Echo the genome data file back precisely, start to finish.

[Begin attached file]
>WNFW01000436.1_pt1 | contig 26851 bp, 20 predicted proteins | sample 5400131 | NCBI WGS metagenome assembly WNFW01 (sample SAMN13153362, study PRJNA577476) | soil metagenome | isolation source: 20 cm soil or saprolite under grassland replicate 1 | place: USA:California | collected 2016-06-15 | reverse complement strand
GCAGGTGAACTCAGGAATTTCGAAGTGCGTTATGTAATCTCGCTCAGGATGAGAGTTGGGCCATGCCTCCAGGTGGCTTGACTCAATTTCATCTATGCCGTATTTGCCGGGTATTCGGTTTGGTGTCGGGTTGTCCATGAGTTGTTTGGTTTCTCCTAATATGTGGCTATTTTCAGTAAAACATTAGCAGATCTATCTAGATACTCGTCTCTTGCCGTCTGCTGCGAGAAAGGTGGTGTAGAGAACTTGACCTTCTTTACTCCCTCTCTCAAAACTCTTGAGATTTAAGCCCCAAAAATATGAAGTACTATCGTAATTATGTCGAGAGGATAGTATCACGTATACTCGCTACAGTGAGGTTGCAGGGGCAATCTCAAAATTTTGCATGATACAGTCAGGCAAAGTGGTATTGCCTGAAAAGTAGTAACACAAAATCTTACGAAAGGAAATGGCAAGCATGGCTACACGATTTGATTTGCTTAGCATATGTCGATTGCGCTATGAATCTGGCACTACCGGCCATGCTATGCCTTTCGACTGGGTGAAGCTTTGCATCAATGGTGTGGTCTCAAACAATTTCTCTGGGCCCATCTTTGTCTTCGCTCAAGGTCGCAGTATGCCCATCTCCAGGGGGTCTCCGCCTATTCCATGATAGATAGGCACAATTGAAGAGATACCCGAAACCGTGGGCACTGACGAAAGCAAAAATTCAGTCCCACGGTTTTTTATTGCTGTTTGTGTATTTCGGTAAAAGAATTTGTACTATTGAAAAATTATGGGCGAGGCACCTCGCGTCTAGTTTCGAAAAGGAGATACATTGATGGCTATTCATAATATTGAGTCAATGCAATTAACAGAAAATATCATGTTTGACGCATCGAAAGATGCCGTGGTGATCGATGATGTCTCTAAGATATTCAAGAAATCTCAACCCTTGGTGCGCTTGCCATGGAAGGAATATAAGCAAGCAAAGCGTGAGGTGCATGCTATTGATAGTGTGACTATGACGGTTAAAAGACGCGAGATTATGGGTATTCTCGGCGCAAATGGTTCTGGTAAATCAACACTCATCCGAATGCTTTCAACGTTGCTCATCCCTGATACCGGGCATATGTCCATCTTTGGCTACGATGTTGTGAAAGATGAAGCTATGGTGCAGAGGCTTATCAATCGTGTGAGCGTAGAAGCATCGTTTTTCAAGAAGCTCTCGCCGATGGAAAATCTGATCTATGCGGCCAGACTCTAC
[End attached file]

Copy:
>WNFW01000436.1_pt1 | contig 26851 bp, 20 predicted proteins | sample 5400131 | NCBI WGS metagenome assembly WNFW01 (sample SAMN13153362, study PRJNA577476) | soil metagenome | isolation source: 20 cm soil or saprolite under grassland replicate 1 | place: USA:California | collected 2016-06-15 | reverse complement strand
GCAGGTGAACTCAGGAATTTCGAAGTGCGTTATGTAATCTCGCTCAGGATGAGAGTTGGGCCATGCCTCCAGGTGGCTTGACTCAATTTCATCTATGCCGTATTTGCCGGGTATTCGGTTTGGTGTCGGGTTGTCCATGAGTTGTTTGGTTTCTCCTAATATGTGGCTATTTTCAGTAAAACATTAGCAGATCTATCTAGATACTCGTCTCTTGCCGTCTGCTGCGAGAAAGGTGGTGTAGAGAACTTGACCTTCTTTACTCCCTCTCTCAAAACTCTTGAGATTTAAGCCCCAAAAATATGAAGTACTATCGTAATTATGTCGAGAGGATAGTATCACGTATACTCGCTACAGTGAGGTTGCAGGGGCAATCTCAAAATTTTGCATGATACAGTCAGGCAAAGTGGTATTGCCTGAAAAGTAGTAACACAAAATCTTACGAAAGGAAATGGCAAGCATGGCTACACGATTTGATTTGCTTAGCATATGTCGATTGCGCTATGAATCTGGCACTACCGGCCATGCTATGCCTTTCGACTGGGTGAAGCTTTGCATCAATGGTGTGGTCTCAAACAATTTCTCTGGGCCCATCTTTGTCTTCGCTCAAGGTCGCAGTATGCCCATCTCCAGGGGGTCTCCGCCTATTCCATGATAGATAGGCACAATTGAAGAGATACCCGAAACCGTGGGCACTGACGAAAGCAAAAATTCAGTCCCACGGTTTTTTATTGCTGTTTGTGTATTTCGGTAAAAGAATTTGTACTATTGAAAAATTATGGGCGAGGCACCTCGCGTCTAGTTTCGAAAAGGAGATACATTGATGGCTATTCATAATATTGAGTCAATGCAATTAACAGAAAATATCATGTTTGACGCATCGAAAGATGCCGTGGTGATCGATGATGTCTCTAAGATATTCAAGAAATCTCAACCCTTGGTGCGCTTGCCATGGAAGGAATATAAGCAAGCAAAGCGTGAGGTGCATGCTATTGATAGTGTGACTATGACGGTTAAAAGACGCGAGATTATGGGTATTCTCGGCGCAAATGGTTCTGGTAAATCAACACTCATCCGAATGCTTTCAACGTTGCTCATCCCTGATACCGGGCATATGTCCATCTTTGGCTACGATGTTGTGAAAGATGAAGCTATGGTGCAGAGGCTTATCAATCGTGTGAGCGTAGAAGCATCGTTTTTCAAGAAGCTCTCGCCGATGGAAAATCTGATCTATGCGGCCAGACTCTAC